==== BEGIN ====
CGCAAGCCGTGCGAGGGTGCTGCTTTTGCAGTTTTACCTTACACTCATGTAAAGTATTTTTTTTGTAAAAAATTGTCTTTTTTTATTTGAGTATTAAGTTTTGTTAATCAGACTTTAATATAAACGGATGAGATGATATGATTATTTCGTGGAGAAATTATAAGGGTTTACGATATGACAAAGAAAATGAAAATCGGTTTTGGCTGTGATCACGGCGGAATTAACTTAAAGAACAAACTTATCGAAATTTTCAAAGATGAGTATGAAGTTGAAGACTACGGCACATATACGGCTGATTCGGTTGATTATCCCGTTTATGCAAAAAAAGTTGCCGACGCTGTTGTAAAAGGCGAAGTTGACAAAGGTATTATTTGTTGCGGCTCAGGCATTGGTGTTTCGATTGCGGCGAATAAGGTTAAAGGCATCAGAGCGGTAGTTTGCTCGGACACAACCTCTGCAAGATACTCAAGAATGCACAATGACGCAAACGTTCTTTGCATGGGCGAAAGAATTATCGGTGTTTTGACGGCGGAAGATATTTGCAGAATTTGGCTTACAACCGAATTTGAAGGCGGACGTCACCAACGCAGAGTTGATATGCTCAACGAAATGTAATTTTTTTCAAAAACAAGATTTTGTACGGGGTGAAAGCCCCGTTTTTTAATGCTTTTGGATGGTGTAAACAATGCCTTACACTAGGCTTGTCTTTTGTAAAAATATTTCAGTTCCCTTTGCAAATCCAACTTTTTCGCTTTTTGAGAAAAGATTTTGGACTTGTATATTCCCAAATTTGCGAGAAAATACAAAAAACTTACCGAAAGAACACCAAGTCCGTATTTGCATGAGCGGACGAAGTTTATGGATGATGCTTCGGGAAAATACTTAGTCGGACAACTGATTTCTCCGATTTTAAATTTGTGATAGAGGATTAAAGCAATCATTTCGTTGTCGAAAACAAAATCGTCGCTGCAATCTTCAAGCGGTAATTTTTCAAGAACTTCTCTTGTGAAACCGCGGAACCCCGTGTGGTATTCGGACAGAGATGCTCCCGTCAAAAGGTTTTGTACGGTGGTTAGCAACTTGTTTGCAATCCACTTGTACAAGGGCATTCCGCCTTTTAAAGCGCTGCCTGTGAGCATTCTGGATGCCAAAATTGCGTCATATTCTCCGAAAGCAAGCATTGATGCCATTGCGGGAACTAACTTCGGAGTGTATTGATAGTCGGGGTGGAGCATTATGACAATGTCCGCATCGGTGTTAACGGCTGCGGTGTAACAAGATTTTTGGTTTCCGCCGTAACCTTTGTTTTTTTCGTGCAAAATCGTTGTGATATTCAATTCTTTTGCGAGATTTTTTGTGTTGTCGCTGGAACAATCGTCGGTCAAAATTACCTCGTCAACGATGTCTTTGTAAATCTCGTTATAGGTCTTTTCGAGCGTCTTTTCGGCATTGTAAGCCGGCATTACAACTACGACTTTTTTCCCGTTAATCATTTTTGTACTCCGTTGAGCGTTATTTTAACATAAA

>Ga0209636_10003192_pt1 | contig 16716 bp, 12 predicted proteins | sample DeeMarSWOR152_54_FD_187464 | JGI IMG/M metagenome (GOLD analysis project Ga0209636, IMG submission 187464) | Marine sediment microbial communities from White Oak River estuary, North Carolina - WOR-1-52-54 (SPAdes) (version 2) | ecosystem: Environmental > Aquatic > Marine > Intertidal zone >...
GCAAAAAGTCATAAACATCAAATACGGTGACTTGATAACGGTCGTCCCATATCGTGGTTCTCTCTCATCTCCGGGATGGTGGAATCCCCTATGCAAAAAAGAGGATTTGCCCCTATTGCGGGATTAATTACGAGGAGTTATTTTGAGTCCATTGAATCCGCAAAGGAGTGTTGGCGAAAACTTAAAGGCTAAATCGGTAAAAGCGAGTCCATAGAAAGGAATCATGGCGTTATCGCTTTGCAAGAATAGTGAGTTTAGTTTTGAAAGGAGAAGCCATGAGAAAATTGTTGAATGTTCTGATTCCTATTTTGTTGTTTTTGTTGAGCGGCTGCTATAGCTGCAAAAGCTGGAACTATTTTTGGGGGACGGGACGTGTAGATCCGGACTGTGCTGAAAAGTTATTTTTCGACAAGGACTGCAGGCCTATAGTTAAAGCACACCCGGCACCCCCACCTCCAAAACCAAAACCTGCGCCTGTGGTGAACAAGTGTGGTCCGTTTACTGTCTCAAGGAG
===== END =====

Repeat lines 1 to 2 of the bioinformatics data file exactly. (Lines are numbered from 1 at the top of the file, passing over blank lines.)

CGCAAGCCGTGCGAGGGTGCTGCTTTTGCAGTTTTACCTTACACTCATGTAAAGTATTTTTTTTGTAAAAAATTGTCTTTTTTTATTTGAGTATTAAGTTTTGTTAATCAGACTTTAATATAAACGGATGAGATGATATGATTATTTCGTGGAGAAATTATAAGGGTTTACGATATGACAAAGAAAATGAAAATCGGTTTTGGCTGTGATCACGGCGGAATTAACTTAAAGAACAAACTTATCGAAATTTTCAAAGATGAGTATGAAGTTGAAGACTACGGCACATATACGGCTGATTCGGTTGATTATCCCGTTTATGCAAAAAAAGTTGCCGACGCTGTTGTAAAAGGCGAAGTTGACAAAGGTATTATTTGTTGCGGCTCAGGCATTGGTGTTTCGATTGCGGCGAATAAGGTTAAAGGCATCAGAGCGGTAGTTTGCTCGGACACAACCTCTGCAAGATACTCAAGAATGCACAATGACGCAAACGTTCTTTGCATGGGCGAAAGAATTATCGGTGTTTTGACGGCGGAAGATATTTGCAGAATTTGGCTTACAACCGAATTTGAAGGCGGACGTCACCAACGCAGAGTTGATATGCTCAACGAAATGTAATTTTTTTCAAAAACAAGATTTTGTACGGGGTGAAAGCCCCGTTTTTTAATGCTTTTGGATGGTGTAAACAATGCCTTACACTAGGCTTGTCTTTTGTAAAAATATTTCAGTTCCCTTTGCAAATCCAACTTTTTCGCTTTTTGAGAAAAGATTTTGGACTTGTATATTCCCAAATTTGCGAGAAAATACAAAAAACTTACCGAAAGAACACCAAGTCCGTATTTGCATGAGCGGACGAAGTTTATGGATGATGCTTCGGGAAAATACTTAGTCGGACAACTGATTTCTCCGATTTTAAATTTGTGATAGAGGATTAAAGCAATCATTTCGTTGTCGAAAACAAAATCGTCGCTGCAATCTTCAAGCGGTAATTTTTCAAGAACTTCTCTTGTGAAACCGCGGAACCCCGTGTGGTATTCGGACAGAGATGCTCCCGTCAAAAGGTTTTGTACGGTGGTTAGCAACTTGTTTGCAATCCACTTGTACAAGGGCATTCCGCCTTTTAAAGCGCTGCCTGTGAGCATTCTGGATGCCAAAATTGCGTCATATTCTCCGAAAGCAAGCATTGATGCCATTGCGGGAACTAACTTCGGAGTGTATTGATAGTCGGGGTGGAGCATTATGACAATGTCCGCATCGGTGTTAACGGCTGCGGTGTAACAAGATTTTTGGTTTCCGCCGTAACCTTTGTTTTTTTCGTGCAAAATCGTTGTGATATTCAATTCTTTTGCGAGATTTTTTGTGTTGTCGCTGGAACAATCGTCGGTCAAAATTACCTCGTCAACGATGTCTTTGTAAATCTCGTTATAGGTCTTTTCGAGCGTCTTTTCGGCATTGTAAGCCGGCATTACAACTACGACTTTTTTCCCGTTAATCATTTTTGTACTCCGTTGAGCGTTATTTTAACATAAA

>Ga0209636_10003192_pt1 | contig 16716 bp, 12 predicted proteins | sample DeeMarSWOR152_54_FD_187464 | JGI IMG/M metagenome (GOLD analysis project Ga0209636, IMG submission 187464) | Marine sediment microbial communities from White Oak River estuary, North Carolina - WOR-1-52-54 (SPAdes) (version 2) | ecosystem: Environmental > Aquatic > Marine > Intertidal zone >...